[0021] There are several factors in the design of the add-on lens invention which are important to its ability to improve the resolution of existing SEMs. The size of the central hole in the lens top plate must be large enough so that deflection aberrations do not significantly degrade the image resolution. Also, a small hole will make the focal length very short and make it difficult to focus the image by the normal method of adjusting the SEM's objective lens current. Experimental results showed that a hole diameter of 4 mm or greater gave good results.

[0022] Another important element in the correct functioning of the add-on lens unit is choosing the correct working distance. For a given primary beam voltage, the working distance must be varied in order to produce high resolution images. In general, as the primary beam's voltage is reduced, the lens working distance must also be decreased, that is, the specimen surface must be brought closer to the top plate 7. This highlights the importance of being able to adjust the height of the specimen holder.

Referenced by
Citing PatentFiling datePublication dateApplicantTitle
US8723114 *Nov 16, 2012May 13, 2014National University Of SingaporeSequential radial mirror analyser
US20130126730 *Nov 16, 2012May 23, 2013National University Of SingaporeSequential radial mirror analyser
EP2722866A1 *Oct 22, 2012Apr 23, 2014Fei CompanyConfigurable charged-particle beam apparatus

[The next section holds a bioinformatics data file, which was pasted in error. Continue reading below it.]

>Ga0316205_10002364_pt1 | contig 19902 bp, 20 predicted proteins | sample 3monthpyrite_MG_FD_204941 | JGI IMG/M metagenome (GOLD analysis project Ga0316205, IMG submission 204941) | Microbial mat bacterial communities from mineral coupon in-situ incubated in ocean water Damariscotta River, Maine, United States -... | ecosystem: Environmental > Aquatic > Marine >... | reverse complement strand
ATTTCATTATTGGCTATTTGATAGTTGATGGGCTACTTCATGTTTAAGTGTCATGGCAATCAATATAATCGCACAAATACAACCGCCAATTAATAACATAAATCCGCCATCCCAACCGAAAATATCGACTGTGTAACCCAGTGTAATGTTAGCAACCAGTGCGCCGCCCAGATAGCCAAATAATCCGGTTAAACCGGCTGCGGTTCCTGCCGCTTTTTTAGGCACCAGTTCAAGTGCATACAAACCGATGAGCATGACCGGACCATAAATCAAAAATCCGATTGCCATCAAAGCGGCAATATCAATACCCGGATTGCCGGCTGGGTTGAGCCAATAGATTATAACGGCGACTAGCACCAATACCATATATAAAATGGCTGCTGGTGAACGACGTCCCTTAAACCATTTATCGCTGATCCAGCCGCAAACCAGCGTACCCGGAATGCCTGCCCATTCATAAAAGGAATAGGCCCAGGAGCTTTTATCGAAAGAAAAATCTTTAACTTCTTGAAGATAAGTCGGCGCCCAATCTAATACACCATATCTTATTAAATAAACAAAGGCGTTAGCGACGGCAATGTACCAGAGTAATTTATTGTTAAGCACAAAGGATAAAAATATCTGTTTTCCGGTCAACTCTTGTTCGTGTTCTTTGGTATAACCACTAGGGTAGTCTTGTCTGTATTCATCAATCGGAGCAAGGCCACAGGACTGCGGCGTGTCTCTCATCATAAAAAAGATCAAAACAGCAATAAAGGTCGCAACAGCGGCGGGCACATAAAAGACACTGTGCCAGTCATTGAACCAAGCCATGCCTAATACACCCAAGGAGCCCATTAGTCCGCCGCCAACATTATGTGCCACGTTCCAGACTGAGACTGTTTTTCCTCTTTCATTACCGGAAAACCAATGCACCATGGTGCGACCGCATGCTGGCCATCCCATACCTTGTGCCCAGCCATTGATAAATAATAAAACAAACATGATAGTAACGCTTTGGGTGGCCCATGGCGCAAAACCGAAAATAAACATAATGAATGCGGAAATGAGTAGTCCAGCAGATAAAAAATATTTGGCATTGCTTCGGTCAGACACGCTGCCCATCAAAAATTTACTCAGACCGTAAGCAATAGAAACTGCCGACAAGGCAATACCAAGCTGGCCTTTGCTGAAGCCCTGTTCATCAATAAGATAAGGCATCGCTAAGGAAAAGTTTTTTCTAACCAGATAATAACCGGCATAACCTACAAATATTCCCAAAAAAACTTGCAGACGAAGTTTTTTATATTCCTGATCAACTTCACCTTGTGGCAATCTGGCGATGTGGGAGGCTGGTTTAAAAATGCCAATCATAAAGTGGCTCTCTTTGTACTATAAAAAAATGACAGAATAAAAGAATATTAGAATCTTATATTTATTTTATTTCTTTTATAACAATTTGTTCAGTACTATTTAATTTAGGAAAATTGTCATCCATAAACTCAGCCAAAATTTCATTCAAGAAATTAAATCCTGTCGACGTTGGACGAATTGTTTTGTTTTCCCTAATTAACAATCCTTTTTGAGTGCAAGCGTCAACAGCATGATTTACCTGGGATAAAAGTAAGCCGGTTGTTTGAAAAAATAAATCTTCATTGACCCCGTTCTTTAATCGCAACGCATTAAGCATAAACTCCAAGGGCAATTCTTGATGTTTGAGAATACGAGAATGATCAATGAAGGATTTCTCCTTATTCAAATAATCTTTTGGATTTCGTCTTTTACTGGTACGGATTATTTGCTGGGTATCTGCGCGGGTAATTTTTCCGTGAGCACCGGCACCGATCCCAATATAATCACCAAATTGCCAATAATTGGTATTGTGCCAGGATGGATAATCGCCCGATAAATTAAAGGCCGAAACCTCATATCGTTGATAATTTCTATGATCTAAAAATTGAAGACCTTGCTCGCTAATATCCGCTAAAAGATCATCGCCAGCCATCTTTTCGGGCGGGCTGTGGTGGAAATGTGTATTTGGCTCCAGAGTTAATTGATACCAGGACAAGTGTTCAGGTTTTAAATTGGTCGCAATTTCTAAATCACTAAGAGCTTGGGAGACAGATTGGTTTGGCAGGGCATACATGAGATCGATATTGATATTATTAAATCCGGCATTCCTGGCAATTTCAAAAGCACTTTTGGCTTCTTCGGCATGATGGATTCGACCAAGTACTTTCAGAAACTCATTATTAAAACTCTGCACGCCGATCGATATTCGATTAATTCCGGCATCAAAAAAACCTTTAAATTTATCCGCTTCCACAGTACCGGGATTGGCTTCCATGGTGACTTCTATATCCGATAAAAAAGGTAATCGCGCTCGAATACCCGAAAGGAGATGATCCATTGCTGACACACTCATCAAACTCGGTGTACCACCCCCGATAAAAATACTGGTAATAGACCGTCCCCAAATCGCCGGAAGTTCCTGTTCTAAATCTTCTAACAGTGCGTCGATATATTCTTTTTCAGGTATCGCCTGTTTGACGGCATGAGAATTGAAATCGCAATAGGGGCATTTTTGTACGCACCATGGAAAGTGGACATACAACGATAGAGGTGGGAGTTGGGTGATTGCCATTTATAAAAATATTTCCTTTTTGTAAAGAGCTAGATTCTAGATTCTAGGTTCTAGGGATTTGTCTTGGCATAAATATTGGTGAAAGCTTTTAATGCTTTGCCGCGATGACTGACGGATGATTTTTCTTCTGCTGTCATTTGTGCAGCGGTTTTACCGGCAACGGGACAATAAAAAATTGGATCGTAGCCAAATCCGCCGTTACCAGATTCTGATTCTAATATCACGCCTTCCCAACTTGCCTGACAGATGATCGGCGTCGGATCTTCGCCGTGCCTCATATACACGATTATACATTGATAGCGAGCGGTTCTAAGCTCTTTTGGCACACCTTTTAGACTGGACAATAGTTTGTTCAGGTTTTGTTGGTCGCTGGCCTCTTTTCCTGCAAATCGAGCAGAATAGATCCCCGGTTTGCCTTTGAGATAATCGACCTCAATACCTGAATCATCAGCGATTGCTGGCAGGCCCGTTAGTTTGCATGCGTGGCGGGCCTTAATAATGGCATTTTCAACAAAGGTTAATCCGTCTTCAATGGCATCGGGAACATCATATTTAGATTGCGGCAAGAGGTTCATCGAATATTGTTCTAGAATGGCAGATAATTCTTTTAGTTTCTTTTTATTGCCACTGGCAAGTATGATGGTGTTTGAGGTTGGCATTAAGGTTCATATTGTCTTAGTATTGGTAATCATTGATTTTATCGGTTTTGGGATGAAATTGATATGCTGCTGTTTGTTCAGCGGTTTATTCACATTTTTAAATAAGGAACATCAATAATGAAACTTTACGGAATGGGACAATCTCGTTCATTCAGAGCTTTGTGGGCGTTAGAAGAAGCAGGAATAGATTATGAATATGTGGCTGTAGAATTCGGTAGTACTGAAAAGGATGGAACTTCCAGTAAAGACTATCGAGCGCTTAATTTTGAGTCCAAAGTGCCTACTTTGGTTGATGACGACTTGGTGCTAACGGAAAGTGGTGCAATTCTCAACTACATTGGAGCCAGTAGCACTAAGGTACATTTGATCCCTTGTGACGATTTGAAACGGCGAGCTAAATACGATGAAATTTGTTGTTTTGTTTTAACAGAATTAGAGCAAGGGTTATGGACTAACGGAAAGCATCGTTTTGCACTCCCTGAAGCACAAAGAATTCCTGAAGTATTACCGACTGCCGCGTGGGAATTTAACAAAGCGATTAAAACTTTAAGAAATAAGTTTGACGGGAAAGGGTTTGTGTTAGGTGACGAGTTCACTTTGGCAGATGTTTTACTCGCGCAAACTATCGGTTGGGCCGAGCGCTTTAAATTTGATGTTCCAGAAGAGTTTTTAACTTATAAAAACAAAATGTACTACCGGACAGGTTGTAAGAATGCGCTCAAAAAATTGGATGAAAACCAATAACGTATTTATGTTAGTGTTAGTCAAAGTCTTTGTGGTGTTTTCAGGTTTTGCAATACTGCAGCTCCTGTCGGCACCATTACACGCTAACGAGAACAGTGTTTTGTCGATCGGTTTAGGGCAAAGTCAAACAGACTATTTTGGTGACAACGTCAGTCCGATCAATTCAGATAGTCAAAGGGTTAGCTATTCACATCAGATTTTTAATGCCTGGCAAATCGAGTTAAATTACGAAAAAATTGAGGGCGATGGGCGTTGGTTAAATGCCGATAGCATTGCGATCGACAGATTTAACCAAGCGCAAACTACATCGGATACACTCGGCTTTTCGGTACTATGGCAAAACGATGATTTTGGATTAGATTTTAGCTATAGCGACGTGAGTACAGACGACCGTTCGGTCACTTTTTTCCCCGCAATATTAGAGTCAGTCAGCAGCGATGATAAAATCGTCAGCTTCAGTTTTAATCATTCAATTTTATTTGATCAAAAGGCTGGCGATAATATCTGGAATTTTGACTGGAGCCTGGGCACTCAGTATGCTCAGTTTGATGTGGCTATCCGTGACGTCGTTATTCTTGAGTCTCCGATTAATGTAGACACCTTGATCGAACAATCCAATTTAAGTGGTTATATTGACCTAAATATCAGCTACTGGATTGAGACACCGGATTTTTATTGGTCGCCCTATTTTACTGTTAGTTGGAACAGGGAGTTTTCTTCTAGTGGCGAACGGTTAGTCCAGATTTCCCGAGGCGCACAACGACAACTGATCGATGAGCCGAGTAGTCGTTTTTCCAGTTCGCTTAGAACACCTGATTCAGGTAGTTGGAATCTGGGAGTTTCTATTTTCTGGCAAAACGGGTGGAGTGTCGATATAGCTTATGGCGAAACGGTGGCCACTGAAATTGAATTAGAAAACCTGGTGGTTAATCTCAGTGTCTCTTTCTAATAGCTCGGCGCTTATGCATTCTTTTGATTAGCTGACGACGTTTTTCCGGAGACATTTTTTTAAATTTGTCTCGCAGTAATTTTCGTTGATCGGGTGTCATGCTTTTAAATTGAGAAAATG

Classifications
U.S. Classification250/310
International ClassificationG01N23/225, G21K7/00, H01J37/141
Cooperative ClassificationH01J37/1413, H01J2237/1035, H01J37/141, H01J2237/28, G01N23/2251
European ClassificationH01J37/141, G01N23/225B, H01J37/141B
Legal Events
DateCodeEventDescription
Jan 7, 2003ASAssignment
Owner name: NATIONAL UNIVERSITY OF SINGAPORE, SINGAPORE
Free format text: ASSIGNMENT OF ASSIGNORS INTEREST;ASSIGNOR:KHURSHEED, ANJAM;REEL/FRAME:014248/0232
Effective date: 20021111
Owner name: NATIONAL UNIVERSITY OF SINGAPORE 10 KENT RIDGE CRE
Free format text: ASSIGNMENT OF ASSIGNORS INTEREST;ASSIGNOR:KHURSHEED, ANJAM /AR;REEL/FRAME:014248/0232
Owner name: NATIONAL UNIVERSITY OF SINGAPORE 10 KENT RIDGE CRE
Free format text: ASSIGNMENT OF ASSIGNORS INTEREST;ASSIGNOR:KHURSHEED, ANJAM /AR;REEL/FRAME:014248/0232
Effective date: 20021111
Dec 12, 2008FPAYFee payment
Year of fee payment: 4
Jan 28, 2013REMIMaintenance fee reminder mailed
Jun 14, 2013LAPSLapse for failure to pay maintenance fees
Aug 6, 2013FPExpired due to failure to pay maintenance fee
Effective date: 20130614